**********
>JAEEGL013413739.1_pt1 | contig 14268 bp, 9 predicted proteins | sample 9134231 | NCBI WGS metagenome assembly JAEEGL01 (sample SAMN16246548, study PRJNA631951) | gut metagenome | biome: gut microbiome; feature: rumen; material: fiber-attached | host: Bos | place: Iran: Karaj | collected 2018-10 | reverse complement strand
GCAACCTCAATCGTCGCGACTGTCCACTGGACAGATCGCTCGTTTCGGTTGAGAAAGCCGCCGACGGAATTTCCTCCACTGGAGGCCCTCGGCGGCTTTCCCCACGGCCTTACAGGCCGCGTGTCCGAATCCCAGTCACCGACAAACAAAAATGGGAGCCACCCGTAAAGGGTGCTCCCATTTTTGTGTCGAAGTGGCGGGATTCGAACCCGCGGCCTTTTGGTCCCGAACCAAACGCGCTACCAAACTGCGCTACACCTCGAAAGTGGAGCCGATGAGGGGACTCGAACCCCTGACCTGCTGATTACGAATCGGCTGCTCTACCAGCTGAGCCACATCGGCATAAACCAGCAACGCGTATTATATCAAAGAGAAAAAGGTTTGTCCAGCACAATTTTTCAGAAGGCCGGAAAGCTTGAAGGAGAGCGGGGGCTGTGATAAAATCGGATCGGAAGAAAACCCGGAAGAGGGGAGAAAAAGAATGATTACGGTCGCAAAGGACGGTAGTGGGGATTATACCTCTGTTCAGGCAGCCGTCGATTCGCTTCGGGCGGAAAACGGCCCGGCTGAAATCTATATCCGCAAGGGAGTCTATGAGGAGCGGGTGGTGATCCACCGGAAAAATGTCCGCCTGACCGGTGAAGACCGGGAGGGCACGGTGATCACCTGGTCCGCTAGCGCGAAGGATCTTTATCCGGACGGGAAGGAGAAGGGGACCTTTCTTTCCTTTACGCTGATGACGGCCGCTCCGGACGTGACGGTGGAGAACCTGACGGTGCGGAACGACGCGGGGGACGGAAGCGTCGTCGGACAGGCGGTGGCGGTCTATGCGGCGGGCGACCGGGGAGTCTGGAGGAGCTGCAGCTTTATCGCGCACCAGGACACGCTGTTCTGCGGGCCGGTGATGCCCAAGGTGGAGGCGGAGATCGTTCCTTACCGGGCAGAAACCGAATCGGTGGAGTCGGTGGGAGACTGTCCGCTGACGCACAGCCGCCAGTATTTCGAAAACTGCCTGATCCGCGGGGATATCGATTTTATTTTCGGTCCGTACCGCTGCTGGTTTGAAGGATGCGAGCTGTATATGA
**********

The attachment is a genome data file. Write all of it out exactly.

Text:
>JAEEGL013413739.1_pt1 | contig 14268 bp, 9 predicted proteins | sample 9134231 | NCBI WGS metagenome assembly JAEEGL01 (sample SAMN16246548, study PRJNA631951) | gut metagenome | biome: gut microbiome; feature: rumen; material: fiber-attached | host: Bos | place: Iran: Karaj | collected 2018-10 | reverse complement strand
GCAACCTCAATCGTCGCGACTGTCCACTGGACAGATCGCTCGTTTCGGTTGAGAAAGCCGCCGACGGAATTTCCTCCACTGGAGGCCCTCGGCGGCTTTCCCCACGGCCTTACAGGCCGCGTGTCCGAATCCCAGTCACCGACAAACAAAAATGGGAGCCACCCGTAAAGGGTGCTCCCATTTTTGTGTCGAAGTGGCGGGATTCGAACCCGCGGCCTTTTGGTCCCGAACCAAACGCGCTACCAAACTGCGCTACACCTCGAAAGTGGAGCCGATGAGGGGACTCGAACCCCTGACCTGCTGATTACGAATCGGCTGCTCTACCAGCTGAGCCACATCGGCATAAACCAGCAACGCGTATTATATCAAAGAGAAAAAGGTTTGTCCAGCACAATTTTTCAGAAGGCCGGAAAGCTTGAAGGAGAGCGGGGGCTGTGATAAAATCGGATCGGAAGAAAACCCGGAAGAGGGGAGAAAAAGAATGATTACGGTCGCAAAGGACGGTAGTGGGGATTATACCTCTGTTCAGGCAGCCGTCGATTCGCTTCGGGCGGAAAACGGCCCGGCTGAAATCTATATCCGCAAGGGAGTCTATGAGGAGCGGGTGGTGATCCACCGGAAAAATGTCCGCCTGACCGGTGAAGACCGGGAGGGCACGGTGATCACCTGGTCCGCTAGCGCGAAGGATCTTTATCCGGACGGGAAGGAGAAGGGGACCTTTCTTTCCTTTACGCTGATGACGGCCGCTCCGGACGTGACGGTGGAGAACCTGACGGTGCGGAACGACGCGGGGGACGGAAGCGTCGTCGGACAGGCGGTGGCGGTCTATGCGGCGGGCGACCGGGGAGTCTGGAGGAGCTGCAGCTTTATCGCGCACCAGGACACGCTGTTCTGCGGGCCGGTGATGCCCAAGGTGGAGGCGGAGATCGTTCCTTACCGGGCAGAAACCGAATCGGTGGAGTCGGTGGGAGACTGTCCGCTGACGCACAGCCGCCAGTATTTCGAAAACTGCCTGATCCGCGGGGATATCGATTTTATTTTCGGTCCGTACCGCTGCTGGTTTGAAGGATGCGAGCTGTATATGA